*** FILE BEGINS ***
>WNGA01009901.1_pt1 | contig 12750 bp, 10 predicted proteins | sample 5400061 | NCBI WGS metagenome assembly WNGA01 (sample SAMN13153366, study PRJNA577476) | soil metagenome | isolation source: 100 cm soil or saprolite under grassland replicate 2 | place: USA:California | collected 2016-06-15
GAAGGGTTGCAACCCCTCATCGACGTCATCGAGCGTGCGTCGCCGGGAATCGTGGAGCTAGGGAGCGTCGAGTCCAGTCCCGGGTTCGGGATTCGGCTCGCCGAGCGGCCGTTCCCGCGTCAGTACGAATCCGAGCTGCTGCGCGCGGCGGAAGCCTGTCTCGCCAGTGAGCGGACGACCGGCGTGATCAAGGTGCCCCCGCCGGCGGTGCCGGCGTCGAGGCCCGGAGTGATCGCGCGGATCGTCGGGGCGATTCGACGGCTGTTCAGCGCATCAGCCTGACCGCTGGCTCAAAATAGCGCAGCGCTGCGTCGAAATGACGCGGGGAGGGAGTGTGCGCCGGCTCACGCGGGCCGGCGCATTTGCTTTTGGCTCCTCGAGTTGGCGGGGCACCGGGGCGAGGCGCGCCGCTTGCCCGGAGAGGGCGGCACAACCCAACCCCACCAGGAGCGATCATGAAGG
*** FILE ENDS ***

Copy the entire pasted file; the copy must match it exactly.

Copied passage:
>WNGA01009901.1_pt1 | contig 12750 bp, 10 predicted proteins | sample 5400061 | NCBI WGS metagenome assembly WNGA01 (sample SAMN13153366, study PRJNA577476) | soil metagenome | isolation source: 100 cm soil or saprolite under grassland replicate 2 | place: USA:California | collected 2016-06-15
GAAGGGTTGCAACCCCTCATCGACGTCATCGAGCGTGCGTCGCCGGGAATCGTGGAGCTAGGGAGCGTCGAGTCCAGTCCCGGGTTCGGGATTCGGCTCGCCGAGCGGCCGTTCCCGCGTCAGTACGAATCCGAGCTGCTGCGCGCGGCGGAAGCCTGTCTCGCCAGTGAGCGGACGACCGGCGTGATCAAGGTGCCCCCGCCGGCGGTGCCGGCGTCGAGGCCCGGAGTGATCGCGCGGATCGTCGGGGCGATTCGACGGCTGTTCAGCGCATCAGCCTGACCGCTGGCTCAAAATAGCGCAGCGCTGCGTCGAAATGACGCGGGGAGGGAGTGTGCGCCGGCTCACGCGGGCCGGCGCATTTGCTTTTGGCTCCTCGAGTTGGCGGGGCACCGGGGCGAGGCGCGCCGCTTGCCCGGAGAGGGCGGCACAACCCAACCCCACCAGGAGCGATCATGAAGG